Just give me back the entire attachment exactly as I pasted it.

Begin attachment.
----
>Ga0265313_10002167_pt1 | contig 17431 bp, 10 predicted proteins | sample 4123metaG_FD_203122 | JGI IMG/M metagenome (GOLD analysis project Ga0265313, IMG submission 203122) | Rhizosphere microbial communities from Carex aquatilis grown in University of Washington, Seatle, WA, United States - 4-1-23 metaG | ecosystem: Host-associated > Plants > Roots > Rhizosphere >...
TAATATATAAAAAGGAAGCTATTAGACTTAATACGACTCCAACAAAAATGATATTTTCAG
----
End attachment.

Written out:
>Ga0265313_10002167_pt1 | contig 17431 bp, 10 predicted proteins | sample 4123metaG_FD_203122 | JGI IMG/M metagenome (GOLD analysis project Ga0265313, IMG submission 203122) | Rhizosphere microbial communities from Carex aquatilis grown in University of Washington, Seatle, WA, United States - 4-1-23 metaG | ecosystem: Host-associated > Plants > Roots > Rhizosphere >...
TAATATATAAAAAGGAAGCTATTAGACTTAATACGACTCCAACAAAAATGATATTTTCAG